214). The mechanisms of emotion largely depend upon the (a) cortical systems producing cognitive responses, (b) limbic function for alerting the brainstem for the kind of emotions to be expressed, and (c) the hippocampus center of calculation of endocrine and autonomic emotional responses (Christianson, 1992 p. 49). However, if these areas of the brain are compromised, emotional functions and expressions of the individual are likely to become defective as well.

Emotion is extremely important basis of health care providers in rendering care for Alzheimer patients; since, emotion is the only feasible communication tool available to pass information between provider and patient. c. Significance of the Problem The functions of emotions in caring for patients with Alzheimer’s disease extend from communications to way of assessing the patient’s inner status. Since language comprehensions and cognition are immediately disrupted by the progression of the disease, expressed emotion of the patient becomes the only access point of communing health care delivery with the patient.

The significance of the problem lies in the issue on whether patients with Alzheimer’s disease cannot anymore perceive emotions due to the cognitive damages on their emotional centers. Furthermore, the study provides better and factual understanding on the different relationships existing between the general symptoms of the disease, especially the memory, and the capacity of the patient to express accurate emotions. Understanding these conditions can help health care providers choose from the different alternative procedures the most appropriate interventions that can better elicit emotional responses from their Alzheimer patients.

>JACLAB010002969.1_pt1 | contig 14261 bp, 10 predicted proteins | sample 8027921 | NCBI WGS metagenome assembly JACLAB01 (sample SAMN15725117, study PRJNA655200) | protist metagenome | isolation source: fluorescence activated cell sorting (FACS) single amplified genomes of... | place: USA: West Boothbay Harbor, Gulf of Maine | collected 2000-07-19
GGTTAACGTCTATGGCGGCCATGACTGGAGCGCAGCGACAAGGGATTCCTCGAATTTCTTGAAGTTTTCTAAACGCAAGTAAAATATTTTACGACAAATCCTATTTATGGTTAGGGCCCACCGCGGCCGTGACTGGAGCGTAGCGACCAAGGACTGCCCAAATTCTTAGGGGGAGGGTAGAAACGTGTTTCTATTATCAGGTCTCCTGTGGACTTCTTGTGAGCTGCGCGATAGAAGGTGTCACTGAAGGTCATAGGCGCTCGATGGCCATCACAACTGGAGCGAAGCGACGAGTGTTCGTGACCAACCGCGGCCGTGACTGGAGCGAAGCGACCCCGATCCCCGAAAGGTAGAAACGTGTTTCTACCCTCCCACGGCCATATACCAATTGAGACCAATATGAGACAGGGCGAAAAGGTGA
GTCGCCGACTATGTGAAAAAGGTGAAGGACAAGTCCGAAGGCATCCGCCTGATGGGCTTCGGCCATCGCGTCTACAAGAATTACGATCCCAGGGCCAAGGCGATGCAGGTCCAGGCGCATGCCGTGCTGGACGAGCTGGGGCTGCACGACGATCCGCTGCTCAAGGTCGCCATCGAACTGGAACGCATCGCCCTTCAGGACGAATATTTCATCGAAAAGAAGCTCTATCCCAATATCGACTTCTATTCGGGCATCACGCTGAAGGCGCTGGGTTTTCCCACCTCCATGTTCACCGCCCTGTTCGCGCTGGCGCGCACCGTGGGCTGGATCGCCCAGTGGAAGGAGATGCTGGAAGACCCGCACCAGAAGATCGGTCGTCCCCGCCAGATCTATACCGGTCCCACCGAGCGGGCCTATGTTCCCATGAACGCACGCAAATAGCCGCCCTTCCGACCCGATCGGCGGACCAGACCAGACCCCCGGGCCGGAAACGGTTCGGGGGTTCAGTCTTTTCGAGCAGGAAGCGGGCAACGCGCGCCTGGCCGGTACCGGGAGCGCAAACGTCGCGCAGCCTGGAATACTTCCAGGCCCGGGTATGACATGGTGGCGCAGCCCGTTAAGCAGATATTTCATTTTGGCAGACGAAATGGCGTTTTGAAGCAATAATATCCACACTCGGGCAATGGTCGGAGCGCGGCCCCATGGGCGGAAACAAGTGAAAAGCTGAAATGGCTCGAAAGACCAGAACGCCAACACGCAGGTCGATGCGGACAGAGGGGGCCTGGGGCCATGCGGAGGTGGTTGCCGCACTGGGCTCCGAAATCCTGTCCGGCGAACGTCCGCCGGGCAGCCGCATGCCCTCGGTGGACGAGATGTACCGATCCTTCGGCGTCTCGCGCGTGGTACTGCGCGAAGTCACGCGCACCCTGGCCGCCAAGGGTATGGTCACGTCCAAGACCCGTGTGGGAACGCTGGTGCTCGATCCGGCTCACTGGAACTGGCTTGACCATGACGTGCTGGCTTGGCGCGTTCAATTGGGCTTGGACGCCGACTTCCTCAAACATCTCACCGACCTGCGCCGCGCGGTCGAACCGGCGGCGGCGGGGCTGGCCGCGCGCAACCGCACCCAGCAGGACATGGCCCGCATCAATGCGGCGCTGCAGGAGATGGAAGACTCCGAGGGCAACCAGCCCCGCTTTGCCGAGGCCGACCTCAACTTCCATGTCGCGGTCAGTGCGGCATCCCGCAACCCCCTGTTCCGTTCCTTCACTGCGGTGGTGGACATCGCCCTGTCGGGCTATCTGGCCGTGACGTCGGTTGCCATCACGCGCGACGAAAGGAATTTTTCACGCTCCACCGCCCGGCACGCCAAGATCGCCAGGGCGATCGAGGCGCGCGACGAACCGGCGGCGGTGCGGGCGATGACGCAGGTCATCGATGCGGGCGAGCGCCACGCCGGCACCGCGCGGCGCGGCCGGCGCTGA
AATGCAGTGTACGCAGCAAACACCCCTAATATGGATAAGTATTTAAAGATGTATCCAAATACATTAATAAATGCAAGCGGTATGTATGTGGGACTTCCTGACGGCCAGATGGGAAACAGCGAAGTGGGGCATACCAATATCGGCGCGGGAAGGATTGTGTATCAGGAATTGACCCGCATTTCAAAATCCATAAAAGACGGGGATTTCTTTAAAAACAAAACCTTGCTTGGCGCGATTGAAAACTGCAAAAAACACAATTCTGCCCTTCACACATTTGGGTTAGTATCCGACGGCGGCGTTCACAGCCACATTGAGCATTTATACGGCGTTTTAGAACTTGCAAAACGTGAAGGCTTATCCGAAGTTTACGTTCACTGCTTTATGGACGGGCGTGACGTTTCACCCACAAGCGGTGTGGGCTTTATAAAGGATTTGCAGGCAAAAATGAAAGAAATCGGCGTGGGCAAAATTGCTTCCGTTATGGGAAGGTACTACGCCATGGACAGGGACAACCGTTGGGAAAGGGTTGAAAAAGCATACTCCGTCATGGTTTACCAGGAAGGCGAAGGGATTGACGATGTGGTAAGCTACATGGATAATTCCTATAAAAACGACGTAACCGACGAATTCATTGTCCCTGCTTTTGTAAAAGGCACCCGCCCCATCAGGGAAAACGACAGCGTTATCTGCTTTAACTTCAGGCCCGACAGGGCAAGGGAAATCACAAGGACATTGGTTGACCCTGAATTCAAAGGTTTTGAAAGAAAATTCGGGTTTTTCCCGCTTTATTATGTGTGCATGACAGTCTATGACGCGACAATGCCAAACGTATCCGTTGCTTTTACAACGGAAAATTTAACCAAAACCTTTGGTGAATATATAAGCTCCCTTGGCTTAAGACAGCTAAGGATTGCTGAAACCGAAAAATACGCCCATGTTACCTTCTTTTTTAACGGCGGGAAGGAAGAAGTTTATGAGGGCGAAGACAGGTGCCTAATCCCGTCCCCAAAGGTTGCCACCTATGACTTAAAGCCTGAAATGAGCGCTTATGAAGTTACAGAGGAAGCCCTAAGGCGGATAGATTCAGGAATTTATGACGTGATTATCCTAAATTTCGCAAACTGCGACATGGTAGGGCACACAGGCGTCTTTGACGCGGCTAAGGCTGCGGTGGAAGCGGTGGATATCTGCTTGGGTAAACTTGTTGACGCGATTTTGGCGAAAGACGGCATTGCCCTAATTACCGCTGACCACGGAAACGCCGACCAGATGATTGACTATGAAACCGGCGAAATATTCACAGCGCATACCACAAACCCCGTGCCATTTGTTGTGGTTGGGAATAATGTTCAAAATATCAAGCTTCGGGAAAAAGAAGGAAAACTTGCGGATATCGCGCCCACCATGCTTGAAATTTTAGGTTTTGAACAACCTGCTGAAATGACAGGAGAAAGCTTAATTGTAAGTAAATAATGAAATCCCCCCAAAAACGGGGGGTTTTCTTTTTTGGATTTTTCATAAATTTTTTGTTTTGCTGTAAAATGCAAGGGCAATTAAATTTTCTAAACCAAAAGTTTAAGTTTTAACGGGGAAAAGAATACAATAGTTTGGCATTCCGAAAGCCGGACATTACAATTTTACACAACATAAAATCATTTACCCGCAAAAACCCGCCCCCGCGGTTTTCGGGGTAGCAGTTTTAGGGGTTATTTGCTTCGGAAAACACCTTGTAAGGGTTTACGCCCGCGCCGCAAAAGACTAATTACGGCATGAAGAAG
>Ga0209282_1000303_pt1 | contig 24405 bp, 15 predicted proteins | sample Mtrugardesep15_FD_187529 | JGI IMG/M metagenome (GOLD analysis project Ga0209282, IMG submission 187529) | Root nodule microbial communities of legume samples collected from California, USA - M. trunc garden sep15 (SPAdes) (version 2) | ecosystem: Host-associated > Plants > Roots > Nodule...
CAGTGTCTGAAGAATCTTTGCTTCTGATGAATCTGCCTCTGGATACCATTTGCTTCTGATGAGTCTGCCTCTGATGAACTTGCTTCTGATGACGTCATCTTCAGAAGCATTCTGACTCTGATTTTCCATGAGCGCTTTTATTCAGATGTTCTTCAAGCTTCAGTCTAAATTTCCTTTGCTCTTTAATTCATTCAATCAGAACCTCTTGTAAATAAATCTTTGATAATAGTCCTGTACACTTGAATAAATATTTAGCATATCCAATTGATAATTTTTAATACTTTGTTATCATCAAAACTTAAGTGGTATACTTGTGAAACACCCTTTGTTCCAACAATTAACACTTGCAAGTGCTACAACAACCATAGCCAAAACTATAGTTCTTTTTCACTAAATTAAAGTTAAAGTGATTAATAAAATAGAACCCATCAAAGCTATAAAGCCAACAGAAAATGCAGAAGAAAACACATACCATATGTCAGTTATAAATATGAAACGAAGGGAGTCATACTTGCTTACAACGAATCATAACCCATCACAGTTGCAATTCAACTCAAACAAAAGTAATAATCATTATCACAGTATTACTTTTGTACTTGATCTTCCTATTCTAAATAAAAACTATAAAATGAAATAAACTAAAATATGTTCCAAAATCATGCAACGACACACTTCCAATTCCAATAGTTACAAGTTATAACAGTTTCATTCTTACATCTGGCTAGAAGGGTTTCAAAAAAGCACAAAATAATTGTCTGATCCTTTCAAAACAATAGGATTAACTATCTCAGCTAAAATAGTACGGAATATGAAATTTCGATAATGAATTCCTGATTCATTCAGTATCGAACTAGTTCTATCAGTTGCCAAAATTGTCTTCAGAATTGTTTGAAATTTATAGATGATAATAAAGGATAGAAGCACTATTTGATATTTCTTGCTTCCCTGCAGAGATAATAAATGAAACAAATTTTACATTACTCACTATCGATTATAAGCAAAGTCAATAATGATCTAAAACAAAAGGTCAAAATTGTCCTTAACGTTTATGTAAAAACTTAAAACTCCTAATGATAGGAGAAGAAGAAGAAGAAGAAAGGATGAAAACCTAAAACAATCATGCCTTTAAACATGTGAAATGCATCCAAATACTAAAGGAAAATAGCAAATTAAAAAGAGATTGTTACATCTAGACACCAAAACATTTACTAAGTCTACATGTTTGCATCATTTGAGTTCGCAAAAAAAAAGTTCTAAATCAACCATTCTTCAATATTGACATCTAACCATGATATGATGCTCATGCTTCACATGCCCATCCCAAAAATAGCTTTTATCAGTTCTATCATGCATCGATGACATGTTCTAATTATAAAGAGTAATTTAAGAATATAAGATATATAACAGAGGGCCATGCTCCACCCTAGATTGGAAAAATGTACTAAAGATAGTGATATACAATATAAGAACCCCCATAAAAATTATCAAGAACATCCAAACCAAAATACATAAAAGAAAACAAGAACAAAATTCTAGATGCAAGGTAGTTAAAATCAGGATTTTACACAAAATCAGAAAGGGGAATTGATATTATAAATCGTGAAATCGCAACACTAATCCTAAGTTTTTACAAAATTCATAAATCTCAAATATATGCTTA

We use cookies to give you the best experience possible. By continuing we’ll assume you’re on board with our cookie policy The most common chronic disease of the memory is Alzheimer’s disease, which is characterized by the continuous degeneration of …

We use cookies to give you the best experience possible. By continuing we’ll assume you’re on board with our cookie policy Emotional centers of the brain are primarily present in the right hemisphere’s tempoparietal and the limbic systems (Lezak, Howieson …

We use cookies to give you the best experience possible. By continuing we’ll assume you’re on board with our cookie policy Alzheimer’s disease continuously degenerate the general function of the brain cells causing massive neurologic disruption and brain malfunctions. The …

We use cookies to give you the best experience possible. By continuing we’ll assume you’re on board with our cookie policy The hallmarks of Alzheimer’s disease pathology are the cortical atrophy and decrease of neurons present in the parietal and …

We use cookies to give you the best experience possible. By continuing we’ll assume you’re on board with our cookie policy ?The chosen mental health condition to be discussed in this essay is Alzheimer’s Disease, this is a disease which …

We use cookies to give you the best experience possible. By continuing we’ll assume you’re on board with our cookie policy I can recall my grandmother when I was a child; she was nice, happy, and could always remember stories …